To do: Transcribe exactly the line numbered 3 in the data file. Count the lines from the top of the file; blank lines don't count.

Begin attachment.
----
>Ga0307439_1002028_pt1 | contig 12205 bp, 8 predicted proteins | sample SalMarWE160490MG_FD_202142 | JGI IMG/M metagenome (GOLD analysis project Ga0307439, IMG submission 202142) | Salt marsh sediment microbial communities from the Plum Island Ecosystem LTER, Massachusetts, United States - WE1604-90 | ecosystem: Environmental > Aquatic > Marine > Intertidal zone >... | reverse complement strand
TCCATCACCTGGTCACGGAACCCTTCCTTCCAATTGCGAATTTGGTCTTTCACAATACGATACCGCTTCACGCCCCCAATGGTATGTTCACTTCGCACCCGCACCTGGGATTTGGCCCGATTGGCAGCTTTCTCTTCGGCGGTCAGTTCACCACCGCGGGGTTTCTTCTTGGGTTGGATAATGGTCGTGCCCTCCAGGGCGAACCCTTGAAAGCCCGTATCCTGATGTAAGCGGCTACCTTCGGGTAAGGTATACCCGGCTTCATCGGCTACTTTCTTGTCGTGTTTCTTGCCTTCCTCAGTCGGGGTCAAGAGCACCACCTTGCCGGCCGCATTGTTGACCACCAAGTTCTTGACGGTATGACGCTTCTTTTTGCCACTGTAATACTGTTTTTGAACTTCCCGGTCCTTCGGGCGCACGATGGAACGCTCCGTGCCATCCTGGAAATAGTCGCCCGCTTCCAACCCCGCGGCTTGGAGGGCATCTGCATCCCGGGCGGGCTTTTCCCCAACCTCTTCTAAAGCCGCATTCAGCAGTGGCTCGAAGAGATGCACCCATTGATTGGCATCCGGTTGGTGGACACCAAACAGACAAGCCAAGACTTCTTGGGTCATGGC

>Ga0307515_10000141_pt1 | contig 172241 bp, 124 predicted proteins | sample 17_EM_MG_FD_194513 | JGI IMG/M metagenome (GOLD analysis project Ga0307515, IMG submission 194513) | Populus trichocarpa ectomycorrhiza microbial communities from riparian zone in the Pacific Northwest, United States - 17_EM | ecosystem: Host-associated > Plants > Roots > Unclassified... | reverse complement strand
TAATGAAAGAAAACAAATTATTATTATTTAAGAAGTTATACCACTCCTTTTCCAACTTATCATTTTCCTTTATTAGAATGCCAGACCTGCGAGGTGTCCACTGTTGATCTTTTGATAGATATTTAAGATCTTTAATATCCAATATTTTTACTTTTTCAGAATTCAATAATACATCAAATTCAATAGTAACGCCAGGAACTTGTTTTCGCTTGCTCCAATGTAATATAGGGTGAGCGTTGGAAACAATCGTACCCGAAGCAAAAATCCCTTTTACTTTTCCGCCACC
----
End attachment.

>Ga0307515_10000141_pt1 | contig 172241 bp, 124 predicted proteins | sample 17_EM_MG_FD_194513 | JGI IMG/M metagenome (GOLD analysis project Ga0307515, IMG submission 194513) | Populus trichocarpa ectomycorrhiza microbial communities from riparian zone in the Pacific Northwest, United States - 17_EM | ecosystem: Host-associated > Plants > Roots > Unclassified... | reverse complement strand